Workfare for scientists: cheaper AND more productive!

I’m going to get in trouble for the title on this thing, which is meant to be a bit satirical. A helpful reader sent me a link to this abstract in the provocatively-named journal Accountability in Research, which argues that the costs of (a) preparing NSERC grant applications (a cost borne by applicants) and (b) sifting through grant applications in peer review to decide which are worthy (a cost borne by NSERC) is so onerous that it would be cheaper just to give every qualified scientist a $30,000 baseline grant. Here’s their abstract in full; to me, just about every part of it is intriguing:

Using Natural Science and Engineering Research Council Canada (NSERC) statistics, we show that the $40,000 (Canadian) cost of preparation for a grant application and rejection by peer review in 2007 exceeded that of giving every qualified investigator a direct baseline discovery grant of $30,000 (average grant). This means the Canadian Federal Government could institute direct grants for 100% of qualified applicants for the same money. We anticipate that the net result would be more and better research since more research would be conducted at the critical idea or discovery stage. Control of quality is assured through university hiring, promotion and tenure proceedings, journal reviews of submitted work, and the patent process, whose collective scrutiny far exceeds that of grant peer review. The greater efficiency in use of grant funds and increased innovation with baseline funding would provide a means of achieving the goals of the recent Canadian Value for Money and Accountability Review. We suggest that developing countries could leapfrog ahead by adopting from the start science grant systems that encourage innovation.

This paper has provoked an unholy ruckus (sorry, James Lunney) on assorted science blogs; a handy summary of the arguments and counter-arguments is here. From the author of that blog post:

This does not mean, in their proposal, that all of the Canadian money earmarked for science would be given this way – this is still just a small part of it. If you have a big lab or do expensive research and need to apply for much bigger grants, that would be done by the traditional peer review. But in order to get to the point where you have a good proposal, you need to have some neat stuff done (the “preliminary data”). With the proposed system, that preliminary data can be really exciting or revolutionary, something that, as an initial proposal, would never fly by peers.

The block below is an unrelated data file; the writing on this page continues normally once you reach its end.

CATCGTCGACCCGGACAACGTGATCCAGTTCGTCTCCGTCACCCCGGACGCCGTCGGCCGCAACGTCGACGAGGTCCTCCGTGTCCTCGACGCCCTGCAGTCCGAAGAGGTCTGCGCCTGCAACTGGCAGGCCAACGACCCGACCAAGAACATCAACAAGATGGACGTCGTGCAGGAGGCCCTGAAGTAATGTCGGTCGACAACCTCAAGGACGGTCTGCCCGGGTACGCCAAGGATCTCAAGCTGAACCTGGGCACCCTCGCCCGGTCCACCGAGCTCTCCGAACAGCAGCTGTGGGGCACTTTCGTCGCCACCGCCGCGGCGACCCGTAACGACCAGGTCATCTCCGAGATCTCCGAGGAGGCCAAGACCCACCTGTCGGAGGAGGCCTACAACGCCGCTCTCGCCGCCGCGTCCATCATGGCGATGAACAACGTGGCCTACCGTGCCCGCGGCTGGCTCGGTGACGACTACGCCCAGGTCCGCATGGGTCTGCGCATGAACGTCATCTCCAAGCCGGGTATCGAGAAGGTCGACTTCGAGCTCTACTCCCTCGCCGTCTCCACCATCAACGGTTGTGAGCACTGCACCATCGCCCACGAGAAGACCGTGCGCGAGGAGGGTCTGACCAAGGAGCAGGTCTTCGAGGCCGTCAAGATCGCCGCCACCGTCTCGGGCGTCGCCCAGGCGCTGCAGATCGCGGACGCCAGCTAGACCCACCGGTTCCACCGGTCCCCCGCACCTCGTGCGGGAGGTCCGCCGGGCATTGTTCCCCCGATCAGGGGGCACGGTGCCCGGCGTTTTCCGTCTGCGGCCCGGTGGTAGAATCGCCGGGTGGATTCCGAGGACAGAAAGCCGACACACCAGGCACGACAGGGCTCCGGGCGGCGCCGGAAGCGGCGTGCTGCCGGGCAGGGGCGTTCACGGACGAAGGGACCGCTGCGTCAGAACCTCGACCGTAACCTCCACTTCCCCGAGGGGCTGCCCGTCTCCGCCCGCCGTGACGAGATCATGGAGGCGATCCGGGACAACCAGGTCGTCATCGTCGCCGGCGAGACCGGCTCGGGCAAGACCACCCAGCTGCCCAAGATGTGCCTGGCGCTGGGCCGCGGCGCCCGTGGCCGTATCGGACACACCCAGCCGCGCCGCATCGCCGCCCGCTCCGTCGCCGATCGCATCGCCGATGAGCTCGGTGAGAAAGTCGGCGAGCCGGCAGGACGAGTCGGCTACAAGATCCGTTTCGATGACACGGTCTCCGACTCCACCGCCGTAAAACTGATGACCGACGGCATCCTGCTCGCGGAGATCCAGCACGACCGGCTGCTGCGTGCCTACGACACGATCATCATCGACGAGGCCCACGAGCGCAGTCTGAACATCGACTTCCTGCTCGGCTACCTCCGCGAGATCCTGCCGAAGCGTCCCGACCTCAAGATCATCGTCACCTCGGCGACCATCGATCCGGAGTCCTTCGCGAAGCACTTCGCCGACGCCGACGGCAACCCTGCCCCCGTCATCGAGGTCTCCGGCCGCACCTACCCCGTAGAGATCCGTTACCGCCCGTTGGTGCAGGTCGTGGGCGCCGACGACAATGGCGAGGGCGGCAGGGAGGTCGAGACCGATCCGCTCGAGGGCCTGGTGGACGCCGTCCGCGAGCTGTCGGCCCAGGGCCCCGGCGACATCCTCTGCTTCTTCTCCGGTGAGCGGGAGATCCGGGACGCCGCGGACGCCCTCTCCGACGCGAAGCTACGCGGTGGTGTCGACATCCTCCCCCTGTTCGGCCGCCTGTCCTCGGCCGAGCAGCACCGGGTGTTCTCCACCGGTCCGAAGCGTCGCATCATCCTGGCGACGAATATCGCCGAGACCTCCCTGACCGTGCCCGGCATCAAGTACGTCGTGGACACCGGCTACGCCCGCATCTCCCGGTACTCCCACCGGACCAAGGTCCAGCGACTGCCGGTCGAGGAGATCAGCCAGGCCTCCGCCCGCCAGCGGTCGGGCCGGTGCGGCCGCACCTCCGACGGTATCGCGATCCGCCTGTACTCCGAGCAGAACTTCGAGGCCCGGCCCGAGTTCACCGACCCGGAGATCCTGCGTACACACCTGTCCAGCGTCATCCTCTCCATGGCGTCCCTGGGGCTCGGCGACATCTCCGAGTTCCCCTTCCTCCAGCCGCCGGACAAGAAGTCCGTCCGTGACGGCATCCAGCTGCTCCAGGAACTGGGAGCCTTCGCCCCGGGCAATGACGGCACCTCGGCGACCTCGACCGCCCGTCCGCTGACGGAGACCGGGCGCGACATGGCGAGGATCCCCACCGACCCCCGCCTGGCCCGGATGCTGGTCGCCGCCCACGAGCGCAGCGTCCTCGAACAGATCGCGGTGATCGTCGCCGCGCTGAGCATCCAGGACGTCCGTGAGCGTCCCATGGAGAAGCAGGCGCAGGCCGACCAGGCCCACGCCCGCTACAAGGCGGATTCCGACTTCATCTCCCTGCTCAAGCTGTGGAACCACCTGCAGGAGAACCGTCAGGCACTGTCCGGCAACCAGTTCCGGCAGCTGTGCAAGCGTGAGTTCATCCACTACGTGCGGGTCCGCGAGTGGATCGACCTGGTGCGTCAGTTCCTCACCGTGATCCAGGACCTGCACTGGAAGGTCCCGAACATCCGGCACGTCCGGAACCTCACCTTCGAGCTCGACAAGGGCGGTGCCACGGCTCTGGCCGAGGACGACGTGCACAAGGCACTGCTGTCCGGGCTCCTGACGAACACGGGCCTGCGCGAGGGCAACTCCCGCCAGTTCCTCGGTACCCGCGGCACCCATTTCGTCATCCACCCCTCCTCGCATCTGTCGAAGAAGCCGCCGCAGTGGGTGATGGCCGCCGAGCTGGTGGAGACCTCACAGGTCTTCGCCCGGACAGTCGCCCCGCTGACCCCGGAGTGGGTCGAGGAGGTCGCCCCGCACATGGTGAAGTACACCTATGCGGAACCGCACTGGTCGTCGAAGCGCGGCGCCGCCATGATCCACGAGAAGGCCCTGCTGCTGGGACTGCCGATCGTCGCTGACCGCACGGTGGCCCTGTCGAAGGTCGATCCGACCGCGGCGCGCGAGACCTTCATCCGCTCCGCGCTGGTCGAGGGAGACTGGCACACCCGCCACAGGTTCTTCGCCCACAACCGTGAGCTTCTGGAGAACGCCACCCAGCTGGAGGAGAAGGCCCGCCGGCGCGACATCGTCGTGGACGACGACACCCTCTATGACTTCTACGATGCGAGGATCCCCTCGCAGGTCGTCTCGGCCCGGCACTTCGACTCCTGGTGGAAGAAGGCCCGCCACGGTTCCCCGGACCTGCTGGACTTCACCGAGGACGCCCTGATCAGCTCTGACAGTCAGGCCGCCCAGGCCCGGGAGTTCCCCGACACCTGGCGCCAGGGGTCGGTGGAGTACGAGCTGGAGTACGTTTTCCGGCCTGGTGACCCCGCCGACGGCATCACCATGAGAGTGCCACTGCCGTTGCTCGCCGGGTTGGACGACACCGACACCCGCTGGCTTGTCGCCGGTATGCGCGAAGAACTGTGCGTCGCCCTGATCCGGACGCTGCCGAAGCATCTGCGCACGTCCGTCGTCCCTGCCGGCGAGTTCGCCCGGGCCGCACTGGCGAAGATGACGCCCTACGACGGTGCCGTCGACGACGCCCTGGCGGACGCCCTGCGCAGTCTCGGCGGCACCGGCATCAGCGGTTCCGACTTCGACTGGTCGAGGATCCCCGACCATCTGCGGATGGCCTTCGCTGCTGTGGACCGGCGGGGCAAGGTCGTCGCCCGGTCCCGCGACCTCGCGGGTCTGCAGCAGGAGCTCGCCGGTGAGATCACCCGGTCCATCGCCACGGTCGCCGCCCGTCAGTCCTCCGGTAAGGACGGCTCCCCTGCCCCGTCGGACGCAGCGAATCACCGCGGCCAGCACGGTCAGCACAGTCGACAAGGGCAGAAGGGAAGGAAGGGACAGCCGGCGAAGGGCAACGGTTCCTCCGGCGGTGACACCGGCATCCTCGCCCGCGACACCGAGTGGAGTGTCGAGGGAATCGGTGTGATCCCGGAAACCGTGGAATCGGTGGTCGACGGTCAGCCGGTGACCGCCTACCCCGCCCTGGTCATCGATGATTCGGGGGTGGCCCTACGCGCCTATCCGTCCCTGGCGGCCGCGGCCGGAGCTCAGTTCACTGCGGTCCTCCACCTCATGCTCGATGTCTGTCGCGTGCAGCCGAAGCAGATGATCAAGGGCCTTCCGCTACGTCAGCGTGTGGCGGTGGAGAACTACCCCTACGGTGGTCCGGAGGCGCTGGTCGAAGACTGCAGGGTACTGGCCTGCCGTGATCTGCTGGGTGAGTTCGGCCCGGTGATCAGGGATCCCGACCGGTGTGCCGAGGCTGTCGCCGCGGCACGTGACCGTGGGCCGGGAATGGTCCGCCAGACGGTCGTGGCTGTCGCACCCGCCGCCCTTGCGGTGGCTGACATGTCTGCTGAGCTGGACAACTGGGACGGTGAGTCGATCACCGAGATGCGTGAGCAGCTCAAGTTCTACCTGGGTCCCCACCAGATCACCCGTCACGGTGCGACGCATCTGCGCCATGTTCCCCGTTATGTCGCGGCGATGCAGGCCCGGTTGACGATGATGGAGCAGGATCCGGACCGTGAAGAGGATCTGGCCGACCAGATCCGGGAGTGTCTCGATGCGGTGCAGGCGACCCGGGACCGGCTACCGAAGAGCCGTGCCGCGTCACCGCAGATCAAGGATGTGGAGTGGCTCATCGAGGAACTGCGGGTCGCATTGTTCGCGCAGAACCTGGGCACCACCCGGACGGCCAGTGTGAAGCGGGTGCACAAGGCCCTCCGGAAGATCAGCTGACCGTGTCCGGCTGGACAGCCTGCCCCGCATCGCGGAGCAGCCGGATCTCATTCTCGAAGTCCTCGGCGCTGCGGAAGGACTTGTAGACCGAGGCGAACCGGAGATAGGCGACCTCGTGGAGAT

Would people send out proposals for crap? Some would, I’m sure, but that doesn’t matter. Most would not. Scientists are curious about nature and would like to test their hunches. Some will flop, some will be amazing – it is the latter that this new system is worth doing for, as they may never be done otherwise. Anyway, how many $5,000,000 grants produced amazing stuff? All? I.Don’t. Think.So.

I’m just getting to all this now, after spending much of yesterday writing for our print edition. I hope to read Gordon and Poulin’s paper today, and I’ll be contributing more intelligently to the conversation later today. But the reason why I’m calling attention to this rather erudite debate on a general-interest blog is (a) to show how cumbersome and costly our country’s research apparatus has become and (b) to emphasize an occasional Inkless talking point: because nobody can ever predict where a discovery will come from, it is not necessarily better to add layers of “accountability” mechanisms between a scientist and her lab. Anyway, poke around in all of this, if you’re so inclined, and we’ll continue this conversation this afternoon.

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